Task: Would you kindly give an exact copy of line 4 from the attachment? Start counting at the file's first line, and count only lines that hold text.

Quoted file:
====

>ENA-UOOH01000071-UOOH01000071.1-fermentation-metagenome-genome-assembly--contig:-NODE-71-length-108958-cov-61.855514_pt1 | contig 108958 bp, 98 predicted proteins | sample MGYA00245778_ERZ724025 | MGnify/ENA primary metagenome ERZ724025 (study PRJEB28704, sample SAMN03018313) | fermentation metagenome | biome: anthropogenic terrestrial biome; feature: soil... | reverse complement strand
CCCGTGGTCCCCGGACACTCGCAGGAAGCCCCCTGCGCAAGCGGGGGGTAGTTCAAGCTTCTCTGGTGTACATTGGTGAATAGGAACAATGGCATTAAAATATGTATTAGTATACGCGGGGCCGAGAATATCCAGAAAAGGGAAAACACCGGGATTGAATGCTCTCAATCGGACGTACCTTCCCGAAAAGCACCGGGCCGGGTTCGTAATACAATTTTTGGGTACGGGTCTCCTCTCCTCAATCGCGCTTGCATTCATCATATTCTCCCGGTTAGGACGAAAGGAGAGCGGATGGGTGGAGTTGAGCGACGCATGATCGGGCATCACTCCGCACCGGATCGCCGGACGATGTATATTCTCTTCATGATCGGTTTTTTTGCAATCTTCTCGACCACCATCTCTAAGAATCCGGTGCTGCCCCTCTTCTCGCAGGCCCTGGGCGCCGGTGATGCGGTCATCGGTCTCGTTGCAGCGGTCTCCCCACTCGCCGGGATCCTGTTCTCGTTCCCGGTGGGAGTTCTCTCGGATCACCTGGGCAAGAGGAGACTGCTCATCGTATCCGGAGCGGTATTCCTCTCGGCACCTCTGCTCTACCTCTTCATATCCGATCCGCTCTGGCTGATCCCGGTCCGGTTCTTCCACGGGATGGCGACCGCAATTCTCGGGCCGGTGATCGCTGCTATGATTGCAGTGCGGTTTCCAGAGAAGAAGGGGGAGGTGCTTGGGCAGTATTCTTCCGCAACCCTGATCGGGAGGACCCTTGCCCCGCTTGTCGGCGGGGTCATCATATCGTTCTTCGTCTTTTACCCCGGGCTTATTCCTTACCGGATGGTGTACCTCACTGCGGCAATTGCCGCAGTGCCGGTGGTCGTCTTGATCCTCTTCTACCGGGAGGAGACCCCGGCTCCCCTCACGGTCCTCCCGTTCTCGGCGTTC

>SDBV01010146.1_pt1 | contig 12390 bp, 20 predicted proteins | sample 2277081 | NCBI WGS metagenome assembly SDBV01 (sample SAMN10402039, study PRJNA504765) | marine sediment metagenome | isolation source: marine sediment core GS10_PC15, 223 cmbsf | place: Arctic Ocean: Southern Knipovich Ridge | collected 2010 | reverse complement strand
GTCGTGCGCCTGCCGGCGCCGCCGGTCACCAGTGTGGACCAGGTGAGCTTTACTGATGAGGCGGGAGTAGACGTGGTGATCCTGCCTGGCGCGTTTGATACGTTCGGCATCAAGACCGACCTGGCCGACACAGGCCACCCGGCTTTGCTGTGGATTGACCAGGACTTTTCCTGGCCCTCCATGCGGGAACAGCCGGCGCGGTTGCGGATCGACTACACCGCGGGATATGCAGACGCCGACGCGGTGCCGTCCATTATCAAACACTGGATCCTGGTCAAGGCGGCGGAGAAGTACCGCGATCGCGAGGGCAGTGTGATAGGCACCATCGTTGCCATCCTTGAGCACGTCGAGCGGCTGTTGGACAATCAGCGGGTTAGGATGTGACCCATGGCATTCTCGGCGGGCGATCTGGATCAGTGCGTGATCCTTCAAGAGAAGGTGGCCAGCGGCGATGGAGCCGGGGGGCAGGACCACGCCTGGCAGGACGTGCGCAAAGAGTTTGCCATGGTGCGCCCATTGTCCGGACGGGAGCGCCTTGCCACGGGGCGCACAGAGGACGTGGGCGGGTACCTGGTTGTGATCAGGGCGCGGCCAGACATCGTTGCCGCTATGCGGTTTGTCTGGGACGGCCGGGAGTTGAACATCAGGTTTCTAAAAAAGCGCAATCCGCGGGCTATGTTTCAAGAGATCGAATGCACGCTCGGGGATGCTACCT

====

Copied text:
GTCGTGCGCCTGCCGGCGCCGCCGGTCACCAGTGTGGACCAGGTGAGCTTTACTGATGAGGCGGGAGTAGACGTGGTGATCCTGCCTGGCGCGTTTGATACGTTCGGCATCAAGACCGACCTGGCCGACACAGGCCACCCGGCTTTGCTGTGGATTGACCAGGACTTTTCCTGGCCCTCCATGCGGGAACAGCCGGCGCGGTTGCGGATCGACTACACCGCGGGATATGCAGACGCCGACGCGGTGCCGTCCATTATCAAACACTGGATCCTGGTCAAGGCGGCGGAGAAGTACCGCGATCGCGAGGGCAGTGTGATAGGCACCATCGTTGCCATCCTTGAGCACGTCGAGCGGCTGTTGGACAATCAGCGGGTTAGGATGTGACCCATGGCATTCTCGGCGGGCGATCTGGATCAGTGCGTGATCCTTCAAGAGAAGGTGGCCAGCGGCGATGGAGCCGGGGGGCAGGACCACGCCTGGCAGGACGTGCGCAAAGAGTTTGCCATGGTGCGCCCATTGTCCGGACGGGAGCGCCTTGCCACGGGGCGCACAGAGGACGTGGGCGGGTACCTGGTTGTGATCAGGGCGCGGCCAGACATCGTTGCCGCTATGCGGTTTGTCTGGGACGGCCGGGAGTTGAACATCAGGTTTCTAAAAAAGCGCAATCCGCGGGCTATGTTTCAAGAGATCGAATGCACGCTCGGGGATGCTACCT